When confronted with emergencies, even the most sensible people often fail to act with the reasonableness they would display in calmer circumstances. Given that the key inquiry in ascertaining negligence liability is whether one’s conduct was reasonable under the circumstances, it follows that the existence of an emergency should factor into the calculus of establishing whether someone was negligent. However, which sorts of circumstances constitute an “emergency,” permitting the application of this emergency situation defense? This question was at the heart of a recent decision from the Georgia Court of Appeals, Smith v. Norfolk S. R.R. Co., which involved the application of the emergency situation rule to a railroad accident.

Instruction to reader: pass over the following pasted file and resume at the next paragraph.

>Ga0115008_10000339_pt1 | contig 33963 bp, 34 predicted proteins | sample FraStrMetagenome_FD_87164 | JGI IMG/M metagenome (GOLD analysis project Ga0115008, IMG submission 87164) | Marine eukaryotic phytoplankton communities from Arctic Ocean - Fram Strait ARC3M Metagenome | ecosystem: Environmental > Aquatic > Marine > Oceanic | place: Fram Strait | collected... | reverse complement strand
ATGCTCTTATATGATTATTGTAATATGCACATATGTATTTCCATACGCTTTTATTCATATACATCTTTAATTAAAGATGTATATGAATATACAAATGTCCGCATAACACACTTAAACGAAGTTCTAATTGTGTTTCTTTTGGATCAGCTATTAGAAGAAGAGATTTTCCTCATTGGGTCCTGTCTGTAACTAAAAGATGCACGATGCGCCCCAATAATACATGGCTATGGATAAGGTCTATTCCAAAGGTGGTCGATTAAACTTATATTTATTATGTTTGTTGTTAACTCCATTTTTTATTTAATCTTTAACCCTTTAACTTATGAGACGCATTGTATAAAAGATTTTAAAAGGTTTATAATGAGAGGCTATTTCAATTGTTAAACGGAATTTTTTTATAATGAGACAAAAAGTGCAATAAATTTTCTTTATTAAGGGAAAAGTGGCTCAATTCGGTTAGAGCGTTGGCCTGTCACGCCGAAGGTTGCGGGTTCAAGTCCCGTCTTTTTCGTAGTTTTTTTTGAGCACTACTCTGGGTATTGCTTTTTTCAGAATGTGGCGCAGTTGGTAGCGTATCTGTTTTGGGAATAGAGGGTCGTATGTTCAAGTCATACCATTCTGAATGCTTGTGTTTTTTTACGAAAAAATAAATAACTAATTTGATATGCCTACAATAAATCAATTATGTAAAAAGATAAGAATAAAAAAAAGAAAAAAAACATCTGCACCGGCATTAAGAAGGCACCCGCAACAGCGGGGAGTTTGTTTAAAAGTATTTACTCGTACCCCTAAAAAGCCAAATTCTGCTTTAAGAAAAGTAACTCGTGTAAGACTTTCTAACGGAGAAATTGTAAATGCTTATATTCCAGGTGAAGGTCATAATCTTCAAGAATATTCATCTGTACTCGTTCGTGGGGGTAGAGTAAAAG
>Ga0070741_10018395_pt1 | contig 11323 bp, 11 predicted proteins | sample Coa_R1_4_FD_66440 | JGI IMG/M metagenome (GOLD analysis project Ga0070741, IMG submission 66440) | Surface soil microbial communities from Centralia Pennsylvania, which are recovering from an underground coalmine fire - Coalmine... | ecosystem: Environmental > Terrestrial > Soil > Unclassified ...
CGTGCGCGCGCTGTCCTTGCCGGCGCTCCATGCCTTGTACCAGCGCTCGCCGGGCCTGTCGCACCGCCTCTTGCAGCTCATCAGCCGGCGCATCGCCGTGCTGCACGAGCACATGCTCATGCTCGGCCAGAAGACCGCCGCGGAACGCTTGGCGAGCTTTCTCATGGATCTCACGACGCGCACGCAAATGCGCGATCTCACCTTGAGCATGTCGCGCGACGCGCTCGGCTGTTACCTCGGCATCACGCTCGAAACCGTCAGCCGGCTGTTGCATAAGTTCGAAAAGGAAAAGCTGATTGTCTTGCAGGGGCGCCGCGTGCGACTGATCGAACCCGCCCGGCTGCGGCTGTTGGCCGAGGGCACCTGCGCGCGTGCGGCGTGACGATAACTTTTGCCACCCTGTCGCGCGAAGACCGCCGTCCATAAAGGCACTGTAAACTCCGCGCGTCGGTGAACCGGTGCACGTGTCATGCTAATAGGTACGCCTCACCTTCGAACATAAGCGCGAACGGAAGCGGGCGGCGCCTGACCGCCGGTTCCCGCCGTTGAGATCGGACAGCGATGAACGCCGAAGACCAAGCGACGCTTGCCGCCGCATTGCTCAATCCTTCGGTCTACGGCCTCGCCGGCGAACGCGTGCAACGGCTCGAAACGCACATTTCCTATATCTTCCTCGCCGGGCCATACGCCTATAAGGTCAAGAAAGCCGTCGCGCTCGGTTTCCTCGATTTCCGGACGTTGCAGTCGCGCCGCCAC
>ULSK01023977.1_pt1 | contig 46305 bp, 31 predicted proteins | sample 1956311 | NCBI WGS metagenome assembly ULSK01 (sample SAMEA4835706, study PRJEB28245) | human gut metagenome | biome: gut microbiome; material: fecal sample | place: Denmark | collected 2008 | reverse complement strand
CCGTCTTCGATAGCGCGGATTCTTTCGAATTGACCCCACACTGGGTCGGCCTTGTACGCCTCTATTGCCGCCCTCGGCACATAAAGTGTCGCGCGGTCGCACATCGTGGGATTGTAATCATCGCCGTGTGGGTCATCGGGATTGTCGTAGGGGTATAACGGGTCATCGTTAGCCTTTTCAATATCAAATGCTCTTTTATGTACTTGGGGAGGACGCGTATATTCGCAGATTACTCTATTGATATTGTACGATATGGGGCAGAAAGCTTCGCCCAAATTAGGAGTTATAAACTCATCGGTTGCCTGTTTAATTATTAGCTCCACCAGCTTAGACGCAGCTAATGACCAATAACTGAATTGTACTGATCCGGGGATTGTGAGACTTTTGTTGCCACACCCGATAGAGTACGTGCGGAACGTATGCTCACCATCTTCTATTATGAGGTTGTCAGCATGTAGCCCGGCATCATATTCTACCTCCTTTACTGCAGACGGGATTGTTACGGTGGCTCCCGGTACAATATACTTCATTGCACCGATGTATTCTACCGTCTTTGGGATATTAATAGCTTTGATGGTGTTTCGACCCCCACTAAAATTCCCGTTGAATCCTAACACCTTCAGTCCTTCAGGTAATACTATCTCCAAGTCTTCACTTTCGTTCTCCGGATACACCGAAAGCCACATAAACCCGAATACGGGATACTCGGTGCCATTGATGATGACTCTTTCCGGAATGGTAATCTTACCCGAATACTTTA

The accident at issue in Smith occurred on March 12, 2013. On that day, a pickup truck with two occupants was traveling southbound along Buford Highway. According to an eyewitness, the pickup truck failed to slow as it approached the intersection of Buford Highway and Amwiler Road. As the light turned red, the pickup truck proceeded through the intersection, where it collided with a van that was making a left turn onto Amwiler Road from the northbound lanes of Buford Highway. The collision caused both vehicles to veer off course. The van settled on a grassy area near Buford Highway, and the pickup came to a stop on the railroad tracks that cross Amwiler. Shortly after the pickup truck came to a rest on the tracks, the crossing signals activated, and the crossing gates closed for an approaching train. Other vehicles honked their horns to warn the occupants of the oncoming train.